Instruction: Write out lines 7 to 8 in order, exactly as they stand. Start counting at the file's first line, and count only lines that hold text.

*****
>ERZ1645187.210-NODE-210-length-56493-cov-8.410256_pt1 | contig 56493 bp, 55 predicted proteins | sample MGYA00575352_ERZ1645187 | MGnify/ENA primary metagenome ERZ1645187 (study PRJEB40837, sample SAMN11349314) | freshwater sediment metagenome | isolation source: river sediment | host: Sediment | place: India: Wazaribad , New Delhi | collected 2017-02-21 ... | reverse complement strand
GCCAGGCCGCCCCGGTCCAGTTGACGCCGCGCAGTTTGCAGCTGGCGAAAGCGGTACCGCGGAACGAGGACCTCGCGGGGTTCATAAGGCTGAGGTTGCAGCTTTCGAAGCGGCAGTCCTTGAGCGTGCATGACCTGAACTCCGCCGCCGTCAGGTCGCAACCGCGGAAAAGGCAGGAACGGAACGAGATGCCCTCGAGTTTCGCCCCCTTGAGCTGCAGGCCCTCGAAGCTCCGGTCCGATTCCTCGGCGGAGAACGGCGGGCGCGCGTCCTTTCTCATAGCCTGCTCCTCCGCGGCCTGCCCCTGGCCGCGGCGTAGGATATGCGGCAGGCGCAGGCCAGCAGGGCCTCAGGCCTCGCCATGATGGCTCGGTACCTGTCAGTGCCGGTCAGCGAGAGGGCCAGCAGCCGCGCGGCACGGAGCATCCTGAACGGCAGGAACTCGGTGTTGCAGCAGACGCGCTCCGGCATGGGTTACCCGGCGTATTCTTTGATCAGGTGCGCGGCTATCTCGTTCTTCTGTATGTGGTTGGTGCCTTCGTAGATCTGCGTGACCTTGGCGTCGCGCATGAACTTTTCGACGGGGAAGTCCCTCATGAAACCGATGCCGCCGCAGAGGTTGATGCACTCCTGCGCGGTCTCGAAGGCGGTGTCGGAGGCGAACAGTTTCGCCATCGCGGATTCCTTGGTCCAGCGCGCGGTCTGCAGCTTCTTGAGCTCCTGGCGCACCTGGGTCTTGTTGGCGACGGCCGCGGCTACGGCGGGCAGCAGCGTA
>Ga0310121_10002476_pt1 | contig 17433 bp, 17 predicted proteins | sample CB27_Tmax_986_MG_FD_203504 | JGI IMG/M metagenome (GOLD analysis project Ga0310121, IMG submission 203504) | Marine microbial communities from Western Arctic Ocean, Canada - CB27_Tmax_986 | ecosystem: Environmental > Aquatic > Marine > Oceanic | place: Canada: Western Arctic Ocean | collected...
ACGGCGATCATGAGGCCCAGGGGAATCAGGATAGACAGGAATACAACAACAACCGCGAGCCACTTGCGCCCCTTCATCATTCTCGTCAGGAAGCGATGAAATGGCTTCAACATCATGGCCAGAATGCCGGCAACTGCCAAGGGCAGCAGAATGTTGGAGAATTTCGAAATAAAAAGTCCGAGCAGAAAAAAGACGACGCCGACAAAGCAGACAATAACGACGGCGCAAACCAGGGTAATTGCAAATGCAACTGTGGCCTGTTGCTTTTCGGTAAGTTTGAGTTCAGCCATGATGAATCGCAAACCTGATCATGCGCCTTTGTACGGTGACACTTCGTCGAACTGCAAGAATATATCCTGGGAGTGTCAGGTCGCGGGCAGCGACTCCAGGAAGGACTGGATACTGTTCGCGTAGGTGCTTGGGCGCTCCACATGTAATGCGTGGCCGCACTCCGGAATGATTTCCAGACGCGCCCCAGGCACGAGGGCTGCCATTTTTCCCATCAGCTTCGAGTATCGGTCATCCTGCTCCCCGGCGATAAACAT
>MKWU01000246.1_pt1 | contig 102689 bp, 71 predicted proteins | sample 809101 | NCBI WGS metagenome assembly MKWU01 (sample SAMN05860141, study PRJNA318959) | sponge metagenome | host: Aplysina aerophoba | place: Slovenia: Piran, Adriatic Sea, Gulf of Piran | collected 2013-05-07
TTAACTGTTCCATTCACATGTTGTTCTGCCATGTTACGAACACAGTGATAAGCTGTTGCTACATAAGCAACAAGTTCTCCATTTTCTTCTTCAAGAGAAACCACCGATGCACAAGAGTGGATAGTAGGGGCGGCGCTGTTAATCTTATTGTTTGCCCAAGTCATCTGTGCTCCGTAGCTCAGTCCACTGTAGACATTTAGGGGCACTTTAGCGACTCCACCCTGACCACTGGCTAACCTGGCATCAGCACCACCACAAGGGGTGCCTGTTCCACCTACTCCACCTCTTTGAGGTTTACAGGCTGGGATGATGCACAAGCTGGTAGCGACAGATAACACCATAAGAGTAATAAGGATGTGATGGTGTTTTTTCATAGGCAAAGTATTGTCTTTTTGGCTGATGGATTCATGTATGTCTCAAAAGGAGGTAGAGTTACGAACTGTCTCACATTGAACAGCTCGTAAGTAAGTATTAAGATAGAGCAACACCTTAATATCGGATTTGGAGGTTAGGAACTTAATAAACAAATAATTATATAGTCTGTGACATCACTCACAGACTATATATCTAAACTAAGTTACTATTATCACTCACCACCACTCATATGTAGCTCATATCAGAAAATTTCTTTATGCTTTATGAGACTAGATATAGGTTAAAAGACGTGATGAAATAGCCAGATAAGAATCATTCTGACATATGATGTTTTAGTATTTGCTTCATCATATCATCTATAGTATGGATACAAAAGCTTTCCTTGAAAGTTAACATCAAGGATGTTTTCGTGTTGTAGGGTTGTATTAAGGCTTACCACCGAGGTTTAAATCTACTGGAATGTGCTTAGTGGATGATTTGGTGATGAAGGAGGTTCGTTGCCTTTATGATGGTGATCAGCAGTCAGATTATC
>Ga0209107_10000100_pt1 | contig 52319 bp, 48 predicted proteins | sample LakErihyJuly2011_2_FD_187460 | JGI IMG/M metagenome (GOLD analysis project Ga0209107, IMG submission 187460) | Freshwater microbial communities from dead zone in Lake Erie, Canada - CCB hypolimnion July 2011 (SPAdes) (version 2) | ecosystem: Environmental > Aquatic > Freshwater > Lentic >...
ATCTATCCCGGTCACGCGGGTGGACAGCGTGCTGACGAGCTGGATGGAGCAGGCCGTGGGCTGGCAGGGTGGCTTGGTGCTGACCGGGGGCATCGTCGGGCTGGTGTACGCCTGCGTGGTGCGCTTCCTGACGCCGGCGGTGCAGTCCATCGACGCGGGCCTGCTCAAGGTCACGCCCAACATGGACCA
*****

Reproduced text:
>Ga0209107_10000100_pt1 | contig 52319 bp, 48 predicted proteins | sample LakErihyJuly2011_2_FD_187460 | JGI IMG/M metagenome (GOLD analysis project Ga0209107, IMG submission 187460) | Freshwater microbial communities from dead zone in Lake Erie, Canada - CCB hypolimnion July 2011 (SPAdes) (version 2) | ecosystem: Environmental > Aquatic > Freshwater > Lentic >...
ATCTATCCCGGTCACGCGGGTGGACAGCGTGCTGACGAGCTGGATGGAGCAGGCCGTGGGCTGGCAGGGTGGCTTGGTGCTGACCGGGGGCATCGTCGGGCTGGTGTACGCCTGCGTGGTGCGCTTCCTGACGCCGGCGGTGCAGTCCATCGACGCGGGCCTGCTCAAGGTCACGCCCAACATGGACCA